Date
28 June 2017
In 2015, excessive lead was discovered in the drinking water at a dozen public housing estates, leading to a widespread crisis. Photo: Reuters.
In 2015, excessive lead was discovered in the drinking water at a dozen public housing estates, leading to a widespread crisis. Photo: Reuters.

Legco body slams housing director over lead-in-water scandal

Director of Housing Stanley Ying should be partly blamed for the government’s poor response to the lead-in-water scandal in 2015, according to a report by the Public Accounts Committee of the Legislative Council.

The committee said in the report published Wednesday that the government had held interdepartmental meetings to find ways to contain the crisis but there were no minutes of the first seven meetings, the Hong Kong Economic Journal reports.

This suggested that the Housing Department, which was responsible for coordinating with various departments on the crisis, had deviated from good governance by running counter to the principles of proper record keeping and transparency, the committee said.

It added that Ying could hardly absolve himself since he chaired all the meetings. His explanation of not being aware about keeping minutes until the eighth meeting was unacceptable.

The committee said Ying should have known better as an experienced senior official.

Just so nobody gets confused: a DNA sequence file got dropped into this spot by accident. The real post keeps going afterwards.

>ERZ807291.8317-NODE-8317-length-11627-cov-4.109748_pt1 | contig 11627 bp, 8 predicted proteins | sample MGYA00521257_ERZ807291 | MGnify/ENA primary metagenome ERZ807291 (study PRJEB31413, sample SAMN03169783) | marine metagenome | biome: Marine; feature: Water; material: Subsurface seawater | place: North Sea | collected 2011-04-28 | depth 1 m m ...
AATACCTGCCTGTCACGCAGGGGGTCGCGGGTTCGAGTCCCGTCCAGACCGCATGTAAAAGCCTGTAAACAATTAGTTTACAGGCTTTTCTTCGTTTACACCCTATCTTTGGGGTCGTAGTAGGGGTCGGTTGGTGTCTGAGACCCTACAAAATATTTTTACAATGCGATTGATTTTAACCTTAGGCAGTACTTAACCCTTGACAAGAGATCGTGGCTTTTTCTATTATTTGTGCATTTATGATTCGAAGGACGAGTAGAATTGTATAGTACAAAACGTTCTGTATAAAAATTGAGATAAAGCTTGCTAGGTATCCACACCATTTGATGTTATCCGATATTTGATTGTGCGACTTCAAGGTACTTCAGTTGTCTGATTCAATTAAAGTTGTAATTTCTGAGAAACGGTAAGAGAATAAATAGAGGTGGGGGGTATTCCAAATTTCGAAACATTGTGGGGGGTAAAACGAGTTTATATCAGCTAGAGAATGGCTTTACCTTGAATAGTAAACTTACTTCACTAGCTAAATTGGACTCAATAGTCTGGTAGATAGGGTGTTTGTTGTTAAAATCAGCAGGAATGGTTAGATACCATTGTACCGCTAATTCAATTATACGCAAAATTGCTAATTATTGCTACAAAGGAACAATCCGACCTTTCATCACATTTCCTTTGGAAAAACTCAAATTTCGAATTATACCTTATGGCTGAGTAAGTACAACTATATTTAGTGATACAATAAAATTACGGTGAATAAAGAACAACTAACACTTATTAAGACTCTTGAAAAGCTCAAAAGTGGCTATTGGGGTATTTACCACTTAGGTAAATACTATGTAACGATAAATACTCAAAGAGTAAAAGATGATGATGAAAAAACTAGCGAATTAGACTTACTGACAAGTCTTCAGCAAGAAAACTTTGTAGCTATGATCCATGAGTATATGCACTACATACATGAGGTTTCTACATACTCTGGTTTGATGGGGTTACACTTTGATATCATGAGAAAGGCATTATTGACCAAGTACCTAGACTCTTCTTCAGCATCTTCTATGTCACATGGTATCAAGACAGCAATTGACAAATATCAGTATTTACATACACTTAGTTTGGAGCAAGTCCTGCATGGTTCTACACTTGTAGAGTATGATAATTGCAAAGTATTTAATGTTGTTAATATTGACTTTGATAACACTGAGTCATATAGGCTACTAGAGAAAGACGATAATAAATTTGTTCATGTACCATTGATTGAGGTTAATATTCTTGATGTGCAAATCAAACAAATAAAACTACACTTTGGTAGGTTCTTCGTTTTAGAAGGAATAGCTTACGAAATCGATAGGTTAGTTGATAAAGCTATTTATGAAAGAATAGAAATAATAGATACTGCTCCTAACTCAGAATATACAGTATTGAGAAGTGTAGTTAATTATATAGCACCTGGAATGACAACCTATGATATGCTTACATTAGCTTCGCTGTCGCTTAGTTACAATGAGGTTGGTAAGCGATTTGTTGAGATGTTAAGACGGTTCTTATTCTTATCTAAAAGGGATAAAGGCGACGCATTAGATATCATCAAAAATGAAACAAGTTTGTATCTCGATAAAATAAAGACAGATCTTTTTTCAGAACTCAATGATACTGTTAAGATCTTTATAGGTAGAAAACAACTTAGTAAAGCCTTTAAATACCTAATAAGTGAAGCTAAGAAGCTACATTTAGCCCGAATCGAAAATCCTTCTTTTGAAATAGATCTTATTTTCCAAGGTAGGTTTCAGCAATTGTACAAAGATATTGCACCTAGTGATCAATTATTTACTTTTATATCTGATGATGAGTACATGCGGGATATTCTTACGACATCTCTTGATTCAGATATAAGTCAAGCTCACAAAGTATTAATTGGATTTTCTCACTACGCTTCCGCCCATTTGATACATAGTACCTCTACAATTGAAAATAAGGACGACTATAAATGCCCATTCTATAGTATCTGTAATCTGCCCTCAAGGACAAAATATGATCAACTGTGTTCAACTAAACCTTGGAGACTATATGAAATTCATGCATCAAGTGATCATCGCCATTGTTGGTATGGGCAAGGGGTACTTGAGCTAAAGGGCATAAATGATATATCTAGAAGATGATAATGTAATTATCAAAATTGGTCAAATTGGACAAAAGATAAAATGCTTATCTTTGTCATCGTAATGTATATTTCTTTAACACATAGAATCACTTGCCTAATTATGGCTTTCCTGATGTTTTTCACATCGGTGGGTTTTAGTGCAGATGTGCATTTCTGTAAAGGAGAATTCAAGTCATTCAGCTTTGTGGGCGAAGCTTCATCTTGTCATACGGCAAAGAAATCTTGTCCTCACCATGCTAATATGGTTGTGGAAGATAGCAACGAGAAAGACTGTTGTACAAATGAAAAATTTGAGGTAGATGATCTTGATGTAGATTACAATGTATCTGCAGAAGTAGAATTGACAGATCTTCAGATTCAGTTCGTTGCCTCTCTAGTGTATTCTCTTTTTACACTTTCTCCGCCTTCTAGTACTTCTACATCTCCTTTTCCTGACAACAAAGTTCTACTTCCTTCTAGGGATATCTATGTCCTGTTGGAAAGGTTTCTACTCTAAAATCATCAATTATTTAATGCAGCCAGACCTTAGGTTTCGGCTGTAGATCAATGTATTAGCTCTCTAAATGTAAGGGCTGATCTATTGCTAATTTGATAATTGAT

Lawmaker Lam Cheuk-ting, a member of the committee, questioned why the deputy directors and the assistant directors failed to remind Ying of the necessity of preparing meeting minutes.

In addition, the committee slammed the Housing Department for being negligent when taking water samples from affected public estates and for failing to provide sufficient protection to tenants and workers during the process of disposing of materials containing asbestos.

In response, a spokesman from the department said the committee’s opinions will be put into practice. Reviews on how to make improvements to ensure public safety will continue.

The crisis shocked Hong Kong after excessive lead was discovered in the drinking water at a dozen public housing estates.

This article appeared in the Hong Kong Economic Journal on April 13

[Chinese version 中文版]

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